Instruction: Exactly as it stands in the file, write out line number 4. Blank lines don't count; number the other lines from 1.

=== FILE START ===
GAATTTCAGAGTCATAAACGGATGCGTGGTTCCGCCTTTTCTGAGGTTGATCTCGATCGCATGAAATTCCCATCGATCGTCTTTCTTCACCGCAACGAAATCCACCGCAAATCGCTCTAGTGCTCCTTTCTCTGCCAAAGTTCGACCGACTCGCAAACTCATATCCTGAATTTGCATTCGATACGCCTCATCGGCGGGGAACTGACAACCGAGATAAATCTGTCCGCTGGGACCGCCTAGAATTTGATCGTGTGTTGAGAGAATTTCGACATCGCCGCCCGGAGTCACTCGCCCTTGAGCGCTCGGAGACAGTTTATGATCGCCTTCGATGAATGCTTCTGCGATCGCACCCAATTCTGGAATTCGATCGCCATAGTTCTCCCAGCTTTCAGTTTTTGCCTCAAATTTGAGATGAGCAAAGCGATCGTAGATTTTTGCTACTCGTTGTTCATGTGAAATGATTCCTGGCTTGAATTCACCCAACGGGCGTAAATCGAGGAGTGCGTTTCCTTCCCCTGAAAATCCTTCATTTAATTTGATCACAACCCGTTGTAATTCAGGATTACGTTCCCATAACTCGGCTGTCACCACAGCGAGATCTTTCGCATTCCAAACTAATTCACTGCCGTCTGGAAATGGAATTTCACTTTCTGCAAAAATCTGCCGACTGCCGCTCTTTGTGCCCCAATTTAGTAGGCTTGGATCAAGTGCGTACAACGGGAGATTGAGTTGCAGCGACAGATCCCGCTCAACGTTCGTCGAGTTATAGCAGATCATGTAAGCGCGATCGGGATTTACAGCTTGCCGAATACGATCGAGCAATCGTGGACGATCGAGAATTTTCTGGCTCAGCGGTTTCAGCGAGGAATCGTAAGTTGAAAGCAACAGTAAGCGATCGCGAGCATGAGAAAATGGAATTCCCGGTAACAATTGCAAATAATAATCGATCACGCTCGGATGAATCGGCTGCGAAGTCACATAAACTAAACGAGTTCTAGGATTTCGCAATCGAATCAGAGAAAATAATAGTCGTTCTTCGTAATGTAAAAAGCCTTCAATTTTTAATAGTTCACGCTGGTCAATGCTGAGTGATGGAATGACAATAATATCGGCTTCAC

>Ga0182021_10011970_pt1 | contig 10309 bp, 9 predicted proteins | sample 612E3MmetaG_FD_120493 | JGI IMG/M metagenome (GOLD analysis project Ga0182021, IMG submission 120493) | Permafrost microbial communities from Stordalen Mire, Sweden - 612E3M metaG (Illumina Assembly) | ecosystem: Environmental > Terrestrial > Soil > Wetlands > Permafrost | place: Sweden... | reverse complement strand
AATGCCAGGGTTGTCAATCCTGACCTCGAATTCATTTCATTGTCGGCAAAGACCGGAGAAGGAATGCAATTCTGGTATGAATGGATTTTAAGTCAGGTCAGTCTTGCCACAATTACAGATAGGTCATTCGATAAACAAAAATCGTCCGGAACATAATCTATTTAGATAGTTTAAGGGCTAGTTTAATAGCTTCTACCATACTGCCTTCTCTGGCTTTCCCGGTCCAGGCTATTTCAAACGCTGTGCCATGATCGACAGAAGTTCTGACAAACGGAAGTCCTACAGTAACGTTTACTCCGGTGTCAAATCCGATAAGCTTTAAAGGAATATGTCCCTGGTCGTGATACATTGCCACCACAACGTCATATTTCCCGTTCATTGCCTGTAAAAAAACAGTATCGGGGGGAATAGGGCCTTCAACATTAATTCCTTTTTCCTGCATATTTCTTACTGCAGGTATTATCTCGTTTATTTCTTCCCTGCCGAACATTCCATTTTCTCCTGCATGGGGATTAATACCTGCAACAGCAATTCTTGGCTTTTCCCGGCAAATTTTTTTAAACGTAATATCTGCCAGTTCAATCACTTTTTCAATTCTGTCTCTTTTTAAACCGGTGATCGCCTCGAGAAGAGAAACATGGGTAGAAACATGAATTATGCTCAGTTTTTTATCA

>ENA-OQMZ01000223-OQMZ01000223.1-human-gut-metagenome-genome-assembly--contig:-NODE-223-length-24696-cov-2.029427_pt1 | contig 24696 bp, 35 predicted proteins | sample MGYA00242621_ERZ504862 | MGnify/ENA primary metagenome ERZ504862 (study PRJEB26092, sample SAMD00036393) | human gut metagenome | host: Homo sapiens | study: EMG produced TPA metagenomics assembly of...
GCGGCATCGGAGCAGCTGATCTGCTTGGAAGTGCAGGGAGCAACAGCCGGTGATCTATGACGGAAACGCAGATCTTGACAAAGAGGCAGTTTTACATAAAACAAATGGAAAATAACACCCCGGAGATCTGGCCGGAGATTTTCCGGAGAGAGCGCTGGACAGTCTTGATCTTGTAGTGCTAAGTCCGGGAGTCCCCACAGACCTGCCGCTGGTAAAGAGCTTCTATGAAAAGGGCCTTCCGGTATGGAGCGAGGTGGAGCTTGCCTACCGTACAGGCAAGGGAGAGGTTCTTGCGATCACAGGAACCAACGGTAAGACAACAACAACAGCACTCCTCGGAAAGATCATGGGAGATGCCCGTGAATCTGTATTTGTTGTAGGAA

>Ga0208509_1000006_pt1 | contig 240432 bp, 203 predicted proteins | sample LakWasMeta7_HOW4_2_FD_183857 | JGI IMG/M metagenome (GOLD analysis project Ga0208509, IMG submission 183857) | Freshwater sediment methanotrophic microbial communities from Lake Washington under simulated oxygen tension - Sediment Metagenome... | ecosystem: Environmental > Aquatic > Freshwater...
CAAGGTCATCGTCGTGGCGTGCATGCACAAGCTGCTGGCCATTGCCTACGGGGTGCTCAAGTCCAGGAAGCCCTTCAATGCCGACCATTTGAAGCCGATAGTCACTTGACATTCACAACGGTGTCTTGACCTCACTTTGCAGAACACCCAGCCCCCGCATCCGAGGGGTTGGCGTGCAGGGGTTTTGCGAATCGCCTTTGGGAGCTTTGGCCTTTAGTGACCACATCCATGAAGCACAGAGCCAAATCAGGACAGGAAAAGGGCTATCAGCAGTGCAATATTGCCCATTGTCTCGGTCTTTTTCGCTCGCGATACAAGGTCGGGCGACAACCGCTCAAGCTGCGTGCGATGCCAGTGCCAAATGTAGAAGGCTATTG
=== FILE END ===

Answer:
>ENA-OQMZ01000223-OQMZ01000223.1-human-gut-metagenome-genome-assembly--contig:-NODE-223-length-24696-cov-2.029427_pt1 | contig 24696 bp, 35 predicted proteins | sample MGYA00242621_ERZ504862 | MGnify/ENA primary metagenome ERZ504862 (study PRJEB26092, sample SAMD00036393) | human gut metagenome | host: Homo sapiens | study: EMG produced TPA metagenomics assembly of...